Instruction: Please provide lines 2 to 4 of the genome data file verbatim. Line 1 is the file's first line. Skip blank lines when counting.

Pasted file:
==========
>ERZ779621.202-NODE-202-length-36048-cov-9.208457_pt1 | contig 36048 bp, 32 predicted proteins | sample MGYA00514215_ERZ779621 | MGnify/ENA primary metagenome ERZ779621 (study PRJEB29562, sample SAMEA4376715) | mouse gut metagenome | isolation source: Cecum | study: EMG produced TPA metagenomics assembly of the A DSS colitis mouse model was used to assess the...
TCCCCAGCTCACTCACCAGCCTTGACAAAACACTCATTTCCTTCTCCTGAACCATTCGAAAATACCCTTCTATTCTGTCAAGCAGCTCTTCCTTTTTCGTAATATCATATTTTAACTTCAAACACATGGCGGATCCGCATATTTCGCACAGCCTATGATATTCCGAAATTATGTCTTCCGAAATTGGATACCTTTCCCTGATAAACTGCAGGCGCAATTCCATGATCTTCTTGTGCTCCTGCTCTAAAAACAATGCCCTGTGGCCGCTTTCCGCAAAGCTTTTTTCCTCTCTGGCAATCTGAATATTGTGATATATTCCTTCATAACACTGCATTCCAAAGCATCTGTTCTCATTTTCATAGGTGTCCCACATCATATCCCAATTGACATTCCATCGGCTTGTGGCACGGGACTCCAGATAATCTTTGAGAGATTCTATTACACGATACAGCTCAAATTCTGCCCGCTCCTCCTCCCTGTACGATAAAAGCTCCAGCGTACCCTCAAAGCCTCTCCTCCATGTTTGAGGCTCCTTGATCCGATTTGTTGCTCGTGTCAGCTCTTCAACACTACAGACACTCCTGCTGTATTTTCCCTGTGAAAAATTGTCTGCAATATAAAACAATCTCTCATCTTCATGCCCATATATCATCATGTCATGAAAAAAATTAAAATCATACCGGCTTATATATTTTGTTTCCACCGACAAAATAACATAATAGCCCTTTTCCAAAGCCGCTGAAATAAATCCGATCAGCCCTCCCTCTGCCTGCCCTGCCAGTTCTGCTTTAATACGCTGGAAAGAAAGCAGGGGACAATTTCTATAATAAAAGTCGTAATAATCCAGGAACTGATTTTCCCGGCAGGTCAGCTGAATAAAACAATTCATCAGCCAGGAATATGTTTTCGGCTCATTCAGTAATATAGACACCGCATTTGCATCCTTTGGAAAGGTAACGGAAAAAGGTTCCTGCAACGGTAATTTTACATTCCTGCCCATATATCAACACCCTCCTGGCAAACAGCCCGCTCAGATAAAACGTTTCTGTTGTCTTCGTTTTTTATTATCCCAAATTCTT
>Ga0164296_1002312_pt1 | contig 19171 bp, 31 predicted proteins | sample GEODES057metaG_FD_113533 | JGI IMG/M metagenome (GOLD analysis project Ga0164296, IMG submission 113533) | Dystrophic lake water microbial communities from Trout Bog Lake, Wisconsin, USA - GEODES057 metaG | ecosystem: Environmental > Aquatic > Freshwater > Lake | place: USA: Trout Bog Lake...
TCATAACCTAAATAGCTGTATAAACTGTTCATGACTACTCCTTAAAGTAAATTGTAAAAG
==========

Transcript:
TCCCCAGCTCACTCACCAGCCTTGACAAAACACTCATTTCCTTCTCCTGAACCATTCGAAAATACCCTTCTATTCTGTCAAGCAGCTCTTCCTTTTTCGTAATATCATATTTTAACTTCAAACACATGGCGGATCCGCATATTTCGCACAGCCTATGATATTCCGAAATTATGTCTTCCGAAATTGGATACCTTTCCCTGATAAACTGCAGGCGCAATTCCATGATCTTCTTGTGCTCCTGCTCTAAAAACAATGCCCTGTGGCCGCTTTCCGCAAAGCTTTTTTCCTCTCTGGCAATCTGAATATTGTGATATATTCCTTCATAACACTGCATTCCAAAGCATCTGTTCTCATTTTCATAGGTGTCCCACATCATATCCCAATTGACATTCCATCGGCTTGTGGCACGGGACTCCAGATAATCTTTGAGAGATTCTATTACACGATACAGCTCAAATTCTGCCCGCTCCTCCTCCCTGTACGATAAAAGCTCCAGCGTACCCTCAAAGCCTCTCCTCCATGTTTGAGGCTCCTTGATCCGATTTGTTGCTCGTGTCAGCTCTTCAACACTACAGACACTCCTGCTGTATTTTCCCTGTGAAAAATTGTCTGCAATATAAAACAATCTCTCATCTTCATGCCCATATATCATCATGTCATGAAAAAAATTAAAATCATACCGGCTTATATATTTTGTTTCCACCGACAAAATAACATAATAGCCCTTTTCCAAAGCCGCTGAAATAAATCCGATCAGCCCTCCCTCTGCCTGCCCTGCCAGTTCTGCTTTAATACGCTGGAAAGAAAGCAGGGGACAATTTCTATAATAAAAGTCGTAATAATCCAGGAACTGATTTTCCCGGCAGGTCAGCTGAATAAAACAATTCATCAGCCAGGAATATGTTTTCGGCTCATTCAGTAATATAGACACCGCATTTGCATCCTTTGGAAAGGTAACGGAAAAAGGTTCCTGCAACGGTAATTTTACATTCCTGCCCATATATCAACACCCTCCTGGCAAACAGCCCGCTCAGATAAAACGTTTCTGTTGTCTTCGTTTTTTATTATCCCAAATTCTT
>Ga0164296_1002312_pt1 | contig 19171 bp, 31 predicted proteins | sample GEODES057metaG_FD_113533 | JGI IMG/M metagenome (GOLD analysis project Ga0164296, IMG submission 113533) | Dystrophic lake water microbial communities from Trout Bog Lake, Wisconsin, USA - GEODES057 metaG | ecosystem: Environmental > Aquatic > Freshwater > Lake | place: USA: Trout Bog Lake...
TCATAACCTAAATAGCTGTATAAACTGTTCATGACTACTCCTTAAAGTAAATTGTAAAAG